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Kansas Collects Over $103M In Gaming Taxes During 2022-23 Fiscal Year

Written By Derek Helling on July 13, 2023
june desk calendar depicts the final month in the past fiscal year for kansas casinos

The 2022-23 fiscal year might not have been a record one for gambling in Kansas but it marked a step in the right direction. While the improvement from the previous 12-month period wasn’t significant, a minimal gain is still preferable to any decline.

Kansas’ four casinos compiled over $407.1 million in gaming revenues from July 2022 through June 2023, benefitting from a strong final month of that term. June was arguably the weakest month for licensed sportsbooks in the state to date, though.

With that in mind, legal sports betting in Kansas still helped the state rake in $103.4 million in assessments on gambling during FY22-23.

June gambling in Kansas closes out a positive fiscal year

After the May revenue numbers became official, there was a slight chance for Kansas casinos to post their strongest fiscal year ever. However, to do that, they would need their best month of June on record.

The latest reports from the Kansas Lottery show that did not occur. Kansas’ four casinos won about $32.1 million from players during the month, around $4.1 million short of what they needed to put FY22-23 over the top as the most lucrative fiscal year in state history.

Regardless, the $32.1 million in revenue makes for a 6.15% improvement over June 2022. It also was enough to put FY22-23’s total slightly ahead of FY21-22 by around $6.2 million or 1.5%. The total of $407.1 million was just about $3.9 million or a percentage point off the record of $411 million set in FY18-19.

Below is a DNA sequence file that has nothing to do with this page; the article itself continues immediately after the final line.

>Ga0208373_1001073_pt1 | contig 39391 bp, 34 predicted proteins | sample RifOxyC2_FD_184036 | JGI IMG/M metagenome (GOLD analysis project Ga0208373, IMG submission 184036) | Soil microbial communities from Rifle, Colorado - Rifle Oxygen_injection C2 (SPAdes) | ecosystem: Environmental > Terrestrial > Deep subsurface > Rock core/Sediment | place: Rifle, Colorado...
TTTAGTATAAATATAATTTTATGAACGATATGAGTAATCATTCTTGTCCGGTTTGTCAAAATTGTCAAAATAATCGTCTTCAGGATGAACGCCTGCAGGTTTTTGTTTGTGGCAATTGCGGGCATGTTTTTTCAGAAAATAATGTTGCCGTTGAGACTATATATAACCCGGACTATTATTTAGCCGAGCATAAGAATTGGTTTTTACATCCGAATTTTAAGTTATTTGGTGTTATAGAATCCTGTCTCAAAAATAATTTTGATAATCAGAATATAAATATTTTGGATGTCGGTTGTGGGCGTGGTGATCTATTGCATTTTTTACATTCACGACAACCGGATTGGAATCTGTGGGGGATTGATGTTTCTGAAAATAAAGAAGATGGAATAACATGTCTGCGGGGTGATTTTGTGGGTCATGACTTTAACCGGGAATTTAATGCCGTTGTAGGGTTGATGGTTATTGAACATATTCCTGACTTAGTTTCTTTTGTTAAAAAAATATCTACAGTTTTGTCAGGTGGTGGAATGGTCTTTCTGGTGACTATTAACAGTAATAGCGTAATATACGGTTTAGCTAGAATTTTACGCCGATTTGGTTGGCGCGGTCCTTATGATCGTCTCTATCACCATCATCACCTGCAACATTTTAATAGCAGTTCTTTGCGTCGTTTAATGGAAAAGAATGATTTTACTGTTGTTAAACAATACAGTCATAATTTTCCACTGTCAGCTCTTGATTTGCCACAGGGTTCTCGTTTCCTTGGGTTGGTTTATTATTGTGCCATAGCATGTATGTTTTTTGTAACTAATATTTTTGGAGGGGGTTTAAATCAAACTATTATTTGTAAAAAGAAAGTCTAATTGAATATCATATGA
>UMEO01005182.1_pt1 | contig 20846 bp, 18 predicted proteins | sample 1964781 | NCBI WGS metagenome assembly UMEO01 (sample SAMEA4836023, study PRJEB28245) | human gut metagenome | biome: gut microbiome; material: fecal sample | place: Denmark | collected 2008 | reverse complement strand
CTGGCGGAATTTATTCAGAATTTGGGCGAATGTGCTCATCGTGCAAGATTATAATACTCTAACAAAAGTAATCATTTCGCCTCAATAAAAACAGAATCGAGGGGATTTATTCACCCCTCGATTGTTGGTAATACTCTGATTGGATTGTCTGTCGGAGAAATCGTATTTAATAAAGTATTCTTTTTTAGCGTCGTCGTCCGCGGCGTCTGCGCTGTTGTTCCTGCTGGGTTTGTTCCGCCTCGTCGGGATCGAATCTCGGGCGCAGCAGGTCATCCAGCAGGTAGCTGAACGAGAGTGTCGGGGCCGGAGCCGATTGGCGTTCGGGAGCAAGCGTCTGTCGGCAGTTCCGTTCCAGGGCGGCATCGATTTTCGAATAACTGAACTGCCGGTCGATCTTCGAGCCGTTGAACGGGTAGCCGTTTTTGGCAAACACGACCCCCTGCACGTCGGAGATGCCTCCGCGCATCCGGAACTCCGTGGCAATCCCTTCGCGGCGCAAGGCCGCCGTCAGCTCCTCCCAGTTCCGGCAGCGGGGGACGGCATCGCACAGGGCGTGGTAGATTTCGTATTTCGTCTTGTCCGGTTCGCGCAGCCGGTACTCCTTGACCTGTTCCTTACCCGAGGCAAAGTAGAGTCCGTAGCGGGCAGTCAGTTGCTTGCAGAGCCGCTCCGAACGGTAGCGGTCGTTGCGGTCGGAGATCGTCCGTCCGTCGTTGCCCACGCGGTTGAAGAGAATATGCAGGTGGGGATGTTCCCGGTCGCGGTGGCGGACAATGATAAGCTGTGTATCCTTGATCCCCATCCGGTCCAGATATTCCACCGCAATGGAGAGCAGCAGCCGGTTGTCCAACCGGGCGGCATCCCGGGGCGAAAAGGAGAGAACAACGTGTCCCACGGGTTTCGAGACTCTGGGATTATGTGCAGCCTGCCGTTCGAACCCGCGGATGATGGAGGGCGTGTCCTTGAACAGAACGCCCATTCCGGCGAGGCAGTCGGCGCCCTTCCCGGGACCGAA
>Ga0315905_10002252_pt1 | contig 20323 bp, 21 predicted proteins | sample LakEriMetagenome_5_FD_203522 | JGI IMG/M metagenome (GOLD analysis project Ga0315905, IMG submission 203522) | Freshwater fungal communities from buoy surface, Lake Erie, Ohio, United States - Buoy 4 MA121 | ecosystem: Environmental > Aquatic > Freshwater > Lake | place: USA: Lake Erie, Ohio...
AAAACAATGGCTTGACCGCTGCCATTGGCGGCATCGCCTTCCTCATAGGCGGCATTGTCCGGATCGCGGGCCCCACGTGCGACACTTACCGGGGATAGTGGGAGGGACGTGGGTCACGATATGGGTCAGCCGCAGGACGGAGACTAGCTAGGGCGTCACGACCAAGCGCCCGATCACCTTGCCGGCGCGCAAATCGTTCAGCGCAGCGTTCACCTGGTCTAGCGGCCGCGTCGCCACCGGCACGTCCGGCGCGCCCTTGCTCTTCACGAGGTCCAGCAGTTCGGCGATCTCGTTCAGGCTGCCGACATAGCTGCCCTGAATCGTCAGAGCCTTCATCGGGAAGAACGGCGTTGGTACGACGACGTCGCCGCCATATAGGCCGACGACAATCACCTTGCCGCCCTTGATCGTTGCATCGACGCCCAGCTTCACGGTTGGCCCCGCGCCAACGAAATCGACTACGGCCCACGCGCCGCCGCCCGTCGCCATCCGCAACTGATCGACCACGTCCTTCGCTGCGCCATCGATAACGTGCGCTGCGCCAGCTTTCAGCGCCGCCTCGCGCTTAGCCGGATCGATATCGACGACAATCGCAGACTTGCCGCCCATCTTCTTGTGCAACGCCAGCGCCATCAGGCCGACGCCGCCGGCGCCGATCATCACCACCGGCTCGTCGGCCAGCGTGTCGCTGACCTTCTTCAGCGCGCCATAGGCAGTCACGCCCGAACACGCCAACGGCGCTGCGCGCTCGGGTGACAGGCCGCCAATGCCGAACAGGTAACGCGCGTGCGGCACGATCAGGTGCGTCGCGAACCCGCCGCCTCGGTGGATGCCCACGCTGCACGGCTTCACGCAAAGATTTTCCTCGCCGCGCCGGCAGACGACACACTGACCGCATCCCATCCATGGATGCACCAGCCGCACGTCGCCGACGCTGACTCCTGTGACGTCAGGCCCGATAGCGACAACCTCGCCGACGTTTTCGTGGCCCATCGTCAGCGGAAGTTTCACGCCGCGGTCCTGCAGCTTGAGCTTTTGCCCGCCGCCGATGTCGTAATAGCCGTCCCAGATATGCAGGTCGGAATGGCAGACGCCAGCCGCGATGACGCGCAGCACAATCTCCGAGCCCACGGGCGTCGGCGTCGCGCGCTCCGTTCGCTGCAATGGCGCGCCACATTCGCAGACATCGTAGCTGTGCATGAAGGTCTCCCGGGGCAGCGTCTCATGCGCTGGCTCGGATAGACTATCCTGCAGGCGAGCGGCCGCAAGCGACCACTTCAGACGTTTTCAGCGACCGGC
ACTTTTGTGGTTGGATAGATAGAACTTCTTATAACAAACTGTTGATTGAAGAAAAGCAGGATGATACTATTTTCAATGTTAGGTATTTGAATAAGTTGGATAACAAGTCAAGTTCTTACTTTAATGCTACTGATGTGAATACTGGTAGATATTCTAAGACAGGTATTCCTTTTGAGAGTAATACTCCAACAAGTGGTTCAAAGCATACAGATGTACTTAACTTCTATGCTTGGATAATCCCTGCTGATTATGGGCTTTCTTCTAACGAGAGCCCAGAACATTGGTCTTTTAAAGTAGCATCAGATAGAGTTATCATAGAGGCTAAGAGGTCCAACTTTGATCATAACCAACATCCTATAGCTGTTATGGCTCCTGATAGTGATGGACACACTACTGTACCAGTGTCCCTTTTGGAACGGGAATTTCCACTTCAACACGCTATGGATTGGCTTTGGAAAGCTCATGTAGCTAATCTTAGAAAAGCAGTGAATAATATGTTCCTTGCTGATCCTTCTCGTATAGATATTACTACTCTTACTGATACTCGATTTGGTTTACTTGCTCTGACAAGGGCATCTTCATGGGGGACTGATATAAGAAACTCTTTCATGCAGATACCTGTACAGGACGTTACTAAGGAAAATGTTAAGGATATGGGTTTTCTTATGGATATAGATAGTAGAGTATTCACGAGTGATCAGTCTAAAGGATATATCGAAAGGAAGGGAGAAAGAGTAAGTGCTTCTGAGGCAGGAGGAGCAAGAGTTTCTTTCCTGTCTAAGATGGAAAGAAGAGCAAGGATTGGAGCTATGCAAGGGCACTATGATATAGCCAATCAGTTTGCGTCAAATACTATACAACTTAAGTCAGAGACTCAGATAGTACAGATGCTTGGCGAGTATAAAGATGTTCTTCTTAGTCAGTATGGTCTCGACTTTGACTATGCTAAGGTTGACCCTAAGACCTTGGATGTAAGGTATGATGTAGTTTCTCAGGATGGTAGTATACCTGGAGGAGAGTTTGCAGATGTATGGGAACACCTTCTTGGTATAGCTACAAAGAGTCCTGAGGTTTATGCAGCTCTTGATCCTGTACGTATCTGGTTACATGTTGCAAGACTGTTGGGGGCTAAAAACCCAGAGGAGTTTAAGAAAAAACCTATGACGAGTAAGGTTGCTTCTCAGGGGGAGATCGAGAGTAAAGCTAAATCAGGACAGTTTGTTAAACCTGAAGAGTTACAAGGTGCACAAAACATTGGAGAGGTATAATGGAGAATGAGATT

From that perspective, the state’s casinos could set a new record in the fiscal year that just began if they can replicate the growth they just achieved. There’s no guarantee they will do so, however. Two of the four properties (Boot Hill Casino and Kansas Star Casino) posted slight declines compared to their FY21-22 numbers.

Even if revenue from poker, slots, and table games at Kansas’ casinos doesn’t post marginal growth again in the current term, the bottom line for Kansas should still improve. That’s due to the addition of a full fiscal year of legal sports betting in the state.

Kansas sports betting finishes first partial fiscal year

Kansas collected over $103 million from licensed gaming activities during FY22-23 partially due to assessments on legal sports betting. June represented a small portion of that activity for the past fiscal year, though.

Bettors gambled less than $100 million in the state during a month for the first time in June. The June revenue report according to the Kansas Lottery:

  • $98.1 million in bets
  • $89.9 million in win for bettors
  • $4 million in taxable revenues
  • $409,425 for the state coffers

Those numbers helped the state set a starting point for its legal sports betting industry to measure all future terms. The graphic below represents the cumulative numbers for the entire fiscal year that ended in June.

infographic showing kansas sports betting totals for fy22-23

Part of the future evaluation of these numbers could be how Kansas taxes legal sports betting. The state’s allowable deductions for licensees are among the most generous in the nation. Currently, there is no clamor in Topeka to change that but June presents an example of the potential revenue Kansas currently forfeits.

Gross revenue (the amount of money wagered minus the amount of money paid out to bettors) for the month came to around $8.2 million. If Kansas eradicated the allowable deductions but did not change the tax rate, it would have collected over twice the amount that it actually did.

A complete reversal of the deductions allowance may not be something legislators in the state are ready to take on right away. However, Kansans shouldn’t be surprised if a partial reduction to those allowances eventually becomes a topic of debate.

The current fiscal year could contribute more money to the state than FY22-23. Whether FY23-24 will succeed where FY22-23 narrowly failed, breaking records, is something Kansans will have to watch.

Photo by PlayUSA
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Derek Helling

Derek Helling is the assistant managing editor of PlayUSA. Helling focuses on breaking news, including finance, regulation, and technology in the gaming industry. Helling completed his journalism degree at the University of Iowa and resides in Chicago

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